Donald Sutherland Gave Jaeden Martell Very Specific Advice On The Set Of Mr. Harrigan's Phone

Hawkeye (not the one with the arrows) in the film version of "M*A*S*H," President Snow in "The Hunger Games," Buffy's watcher Merrick in the "Buffy the Vampire Slayer" movie — with an acting career that spans more thapn 60 years, Donald Sutherland has worked on just about every kind of project there is. That includes a trip to the Stephen King universe, back when he starred in the 2004 miniseries adaptation of "Salem's Lot."

Sutherland has since returned to the King-verse for "Mr. Harrigan's Phone," a new film based on the author's novella of the same name (which he published as part of his 2020 collection "If It Bleeds"). The movie centers on Craig (Jaeden Martell), a troubled boy from a small town who strikes up a surprising bond with the eponymous character (Sutherland), a local wealthy recluse. After the elderly Mr. Harrigan passes away, Craig contacts the iPhone his friend was buried with in the hopes of gaining some closure ... only to just about keel over when he gets a response instead.

Sentimental yet horrifying in that typical King style, "Mr. Harrigan's Phone" doubles as Martell's own return to the King-verse. The actor previously played the young version of Losers' Club member Bill Denbrough in the "It" movies and has kept busy ever since, popping up in "Knives Out" and starring in the crime drama series "Defending Jacob." It seems he and Sutherland may have even formed an off-screen bond paralleling that between Craig and Mr. Harrison, as Martell discussed in a recent interview.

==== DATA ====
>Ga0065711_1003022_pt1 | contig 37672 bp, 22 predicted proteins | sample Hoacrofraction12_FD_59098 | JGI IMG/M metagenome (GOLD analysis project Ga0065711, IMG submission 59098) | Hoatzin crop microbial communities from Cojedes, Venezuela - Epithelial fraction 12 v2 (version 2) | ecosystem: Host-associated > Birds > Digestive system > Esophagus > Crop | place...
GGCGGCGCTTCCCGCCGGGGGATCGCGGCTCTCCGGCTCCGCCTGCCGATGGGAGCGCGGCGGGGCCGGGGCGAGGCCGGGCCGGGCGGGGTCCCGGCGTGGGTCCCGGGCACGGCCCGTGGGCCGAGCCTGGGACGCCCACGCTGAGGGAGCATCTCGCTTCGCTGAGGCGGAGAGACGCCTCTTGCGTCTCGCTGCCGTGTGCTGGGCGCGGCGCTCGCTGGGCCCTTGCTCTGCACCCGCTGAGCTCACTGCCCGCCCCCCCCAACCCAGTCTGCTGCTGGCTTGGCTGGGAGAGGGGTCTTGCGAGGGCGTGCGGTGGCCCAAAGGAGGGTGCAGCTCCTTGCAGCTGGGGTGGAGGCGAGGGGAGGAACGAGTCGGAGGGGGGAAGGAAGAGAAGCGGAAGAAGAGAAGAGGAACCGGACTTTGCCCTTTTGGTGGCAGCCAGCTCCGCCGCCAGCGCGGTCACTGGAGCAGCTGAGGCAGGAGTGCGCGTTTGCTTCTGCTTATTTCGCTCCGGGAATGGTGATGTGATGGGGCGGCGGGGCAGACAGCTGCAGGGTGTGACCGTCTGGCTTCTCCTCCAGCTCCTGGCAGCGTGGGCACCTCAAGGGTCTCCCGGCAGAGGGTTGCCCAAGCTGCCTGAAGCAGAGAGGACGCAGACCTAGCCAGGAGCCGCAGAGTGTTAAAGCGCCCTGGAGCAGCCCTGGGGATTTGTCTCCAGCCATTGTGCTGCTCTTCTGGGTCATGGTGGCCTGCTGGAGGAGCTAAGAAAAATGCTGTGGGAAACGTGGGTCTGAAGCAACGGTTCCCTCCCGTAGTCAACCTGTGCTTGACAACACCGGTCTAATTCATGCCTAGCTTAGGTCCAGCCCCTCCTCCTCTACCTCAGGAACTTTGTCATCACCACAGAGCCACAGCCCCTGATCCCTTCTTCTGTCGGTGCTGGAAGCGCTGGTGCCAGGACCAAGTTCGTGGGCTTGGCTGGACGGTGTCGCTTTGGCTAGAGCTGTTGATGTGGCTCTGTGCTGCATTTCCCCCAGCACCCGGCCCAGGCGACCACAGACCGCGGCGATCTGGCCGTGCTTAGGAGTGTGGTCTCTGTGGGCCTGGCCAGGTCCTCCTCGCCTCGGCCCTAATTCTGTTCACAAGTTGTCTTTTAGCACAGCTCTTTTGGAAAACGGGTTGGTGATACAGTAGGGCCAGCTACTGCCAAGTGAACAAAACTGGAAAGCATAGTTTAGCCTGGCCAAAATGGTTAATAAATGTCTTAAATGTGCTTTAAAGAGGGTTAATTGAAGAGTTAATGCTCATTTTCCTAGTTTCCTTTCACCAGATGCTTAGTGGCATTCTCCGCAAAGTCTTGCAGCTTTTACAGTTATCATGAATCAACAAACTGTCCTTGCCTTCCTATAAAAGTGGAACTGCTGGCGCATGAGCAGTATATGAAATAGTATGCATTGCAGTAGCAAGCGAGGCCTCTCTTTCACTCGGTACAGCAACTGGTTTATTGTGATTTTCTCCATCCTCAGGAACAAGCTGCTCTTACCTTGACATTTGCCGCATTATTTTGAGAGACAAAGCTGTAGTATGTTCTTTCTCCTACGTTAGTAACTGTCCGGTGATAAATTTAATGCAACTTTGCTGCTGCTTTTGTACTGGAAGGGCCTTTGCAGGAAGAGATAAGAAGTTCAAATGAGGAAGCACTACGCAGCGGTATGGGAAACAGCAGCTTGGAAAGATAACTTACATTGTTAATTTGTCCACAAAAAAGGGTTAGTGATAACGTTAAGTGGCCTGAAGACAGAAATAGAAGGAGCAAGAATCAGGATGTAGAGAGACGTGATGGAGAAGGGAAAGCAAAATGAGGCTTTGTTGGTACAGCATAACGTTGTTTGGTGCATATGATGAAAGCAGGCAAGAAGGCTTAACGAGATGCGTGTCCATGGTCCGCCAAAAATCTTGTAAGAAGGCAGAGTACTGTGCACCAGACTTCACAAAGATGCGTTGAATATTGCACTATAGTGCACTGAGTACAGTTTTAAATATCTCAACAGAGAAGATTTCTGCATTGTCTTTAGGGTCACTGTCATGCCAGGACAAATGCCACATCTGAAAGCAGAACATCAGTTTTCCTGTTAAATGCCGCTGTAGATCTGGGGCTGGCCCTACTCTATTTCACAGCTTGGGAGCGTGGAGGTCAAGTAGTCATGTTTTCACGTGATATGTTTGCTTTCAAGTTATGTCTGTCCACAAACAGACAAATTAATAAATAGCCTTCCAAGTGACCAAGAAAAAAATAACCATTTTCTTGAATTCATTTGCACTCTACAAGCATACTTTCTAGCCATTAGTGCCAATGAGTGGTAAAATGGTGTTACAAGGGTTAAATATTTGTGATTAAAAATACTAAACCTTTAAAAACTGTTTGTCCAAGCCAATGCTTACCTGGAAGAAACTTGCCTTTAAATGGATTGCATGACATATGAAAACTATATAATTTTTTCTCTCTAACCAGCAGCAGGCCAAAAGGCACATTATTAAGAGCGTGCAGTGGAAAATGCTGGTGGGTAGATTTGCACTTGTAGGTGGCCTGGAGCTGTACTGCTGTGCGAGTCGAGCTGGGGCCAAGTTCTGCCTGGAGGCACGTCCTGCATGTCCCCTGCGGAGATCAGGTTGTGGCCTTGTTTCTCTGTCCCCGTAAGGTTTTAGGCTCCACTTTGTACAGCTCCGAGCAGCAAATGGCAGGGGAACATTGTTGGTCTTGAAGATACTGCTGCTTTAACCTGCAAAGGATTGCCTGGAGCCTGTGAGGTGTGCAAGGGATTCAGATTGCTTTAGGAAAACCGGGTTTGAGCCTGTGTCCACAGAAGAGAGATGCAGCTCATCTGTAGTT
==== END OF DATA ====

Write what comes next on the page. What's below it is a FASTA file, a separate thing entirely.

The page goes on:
'Don't stop acting'

Far from unsettling or disturbing, Martell assured Variety his "It" costar Bill Skarsgård was "very sweet" in the lead-up to production. Of course, that changed once the former suited up as Pennywise the Dancing Clown, at which point Martell found him appropriately terrifying. Even so, it was nothing next to the fear he felt acting with a seasoned veteran like Sutherland, whom he referred to as "the real deal."

Much to Martell's relief (though maybe not surprising, given Sutherland is known for being nothing if not a professional), Sutherland was not only supportive of Martell, he even gave him some handy and fairly specific advice:

"He called me into his trailer, and he was like, 'Don't stop acting,' which was amazing to hear. Also, he told me to go to college and to study literature, because that's exactly what he did. And then he gave me a list of plays to rehearse."

Indeed, that sounds like sound advice for any budding actor, not least of all coming from someone who clearly knows their craft inside and out. Literature is also pivotal to the story in "Mr. Harrigan's Phone," as Craig and Mr. Harrigan form a connection over their shared love of books prior to the latter's passing. The film's writer/director John Lee Hancock ("The Blind Side," "Saving Mr. Banks") explained:

"[Their relationship] goes from books, to what do the books mean and how does that relate to life, and then it turns into life advice — and then into life threats. There was a natural progression from these books, and every book is there for a very specific reason, thematically, so they all kind of feed the story."

"Mr. Harrigan's Phone" premieres on Netflix on October 5, 2022.